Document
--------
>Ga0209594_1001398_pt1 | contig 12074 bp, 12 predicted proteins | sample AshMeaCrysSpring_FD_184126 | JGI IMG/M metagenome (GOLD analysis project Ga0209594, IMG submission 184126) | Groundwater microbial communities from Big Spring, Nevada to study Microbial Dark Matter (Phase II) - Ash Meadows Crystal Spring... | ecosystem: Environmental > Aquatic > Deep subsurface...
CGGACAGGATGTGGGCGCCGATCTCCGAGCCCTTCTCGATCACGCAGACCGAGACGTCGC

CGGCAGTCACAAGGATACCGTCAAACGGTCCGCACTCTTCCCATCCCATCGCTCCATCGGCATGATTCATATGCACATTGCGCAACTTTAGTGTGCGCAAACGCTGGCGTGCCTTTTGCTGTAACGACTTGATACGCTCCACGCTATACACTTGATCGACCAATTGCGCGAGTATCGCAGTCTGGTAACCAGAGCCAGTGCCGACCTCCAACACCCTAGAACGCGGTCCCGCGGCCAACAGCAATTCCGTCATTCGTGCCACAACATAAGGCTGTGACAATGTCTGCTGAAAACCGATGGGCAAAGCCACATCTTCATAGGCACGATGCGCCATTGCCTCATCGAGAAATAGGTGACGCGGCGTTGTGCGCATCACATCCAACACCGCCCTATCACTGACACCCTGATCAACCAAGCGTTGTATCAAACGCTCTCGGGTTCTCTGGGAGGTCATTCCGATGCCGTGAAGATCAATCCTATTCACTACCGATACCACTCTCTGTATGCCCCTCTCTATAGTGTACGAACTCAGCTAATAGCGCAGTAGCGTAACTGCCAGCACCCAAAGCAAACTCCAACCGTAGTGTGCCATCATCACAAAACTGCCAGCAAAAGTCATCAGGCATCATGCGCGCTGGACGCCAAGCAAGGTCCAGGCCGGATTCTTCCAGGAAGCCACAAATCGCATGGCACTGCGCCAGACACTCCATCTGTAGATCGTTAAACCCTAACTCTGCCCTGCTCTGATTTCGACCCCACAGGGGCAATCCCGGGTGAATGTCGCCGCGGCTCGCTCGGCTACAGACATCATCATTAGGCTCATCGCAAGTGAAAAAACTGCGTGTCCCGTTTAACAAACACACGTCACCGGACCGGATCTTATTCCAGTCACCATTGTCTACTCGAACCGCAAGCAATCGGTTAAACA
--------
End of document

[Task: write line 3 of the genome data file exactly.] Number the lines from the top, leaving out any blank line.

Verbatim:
CGGCAGTCACAAGGATACCGTCAAACGGTCCGCACTCTTCCCATCCCATCGCTCCATCGGCATGATTCATATGCACATTGCGCAACTTTAGTGTGCGCAAACGCTGGCGTGCCTTTTGCTGTAACGACTTGATACGCTCCACGCTATACACTTGATCGACCAATTGCGCGAGTATCGCAGTCTGGTAACCAGAGCCAGTGCCGACCTCCAACACCCTAGAACGCGGTCCCGCGGCCAACAGCAATTCCGTCATTCGTGCCACAACATAAGGCTGTGACAATGTCTGCTGAAAACCGATGGGCAAAGCCACATCTTCATAGGCACGATGCGCCATTGCCTCATCGAGAAATAGGTGACGCGGCGTTGTGCGCATCACATCCAACACCGCCCTATCACTGACACCCTGATCAACCAAGCGTTGTATCAAACGCTCTCGGGTTCTCTGGGAGGTCATTCCGATGCCGTGAAGATCAATCCTATTCACTACCGATACCACTCTCTGTATGCCCCTCTCTATAGTGTACGAACTCAGCTAATAGCGCAGTAGCGTAACTGCCAGCACCCAAAGCAAACTCCAACCGTAGTGTGCCATCATCACAAAACTGCCAGCAAAAGTCATCAGGCATCATGCGCGCTGGACGCCAAGCAAGGTCCAGGCCGGATTCTTCCAGGAAGCCACAAATCGCATGGCACTGCGCCAGACACTCCATCTGTAGATCGTTAAACCCTAACTCTGCCCTGCTCTGATTTCGACCCCACAGGGGCAATCCCGGGTGAATGTCGCCGCGGCTCGCTCGGCTACAGACATCATCATTAGGCTCATCGCAAGTGAAAAAACTGCGTGTCCCGTTTAACAAACACACGTCACCGGACCGGATCTTATTCCAGTCACCATTGTCTACTCGAACCGCAAGCAATCGGTTAAACA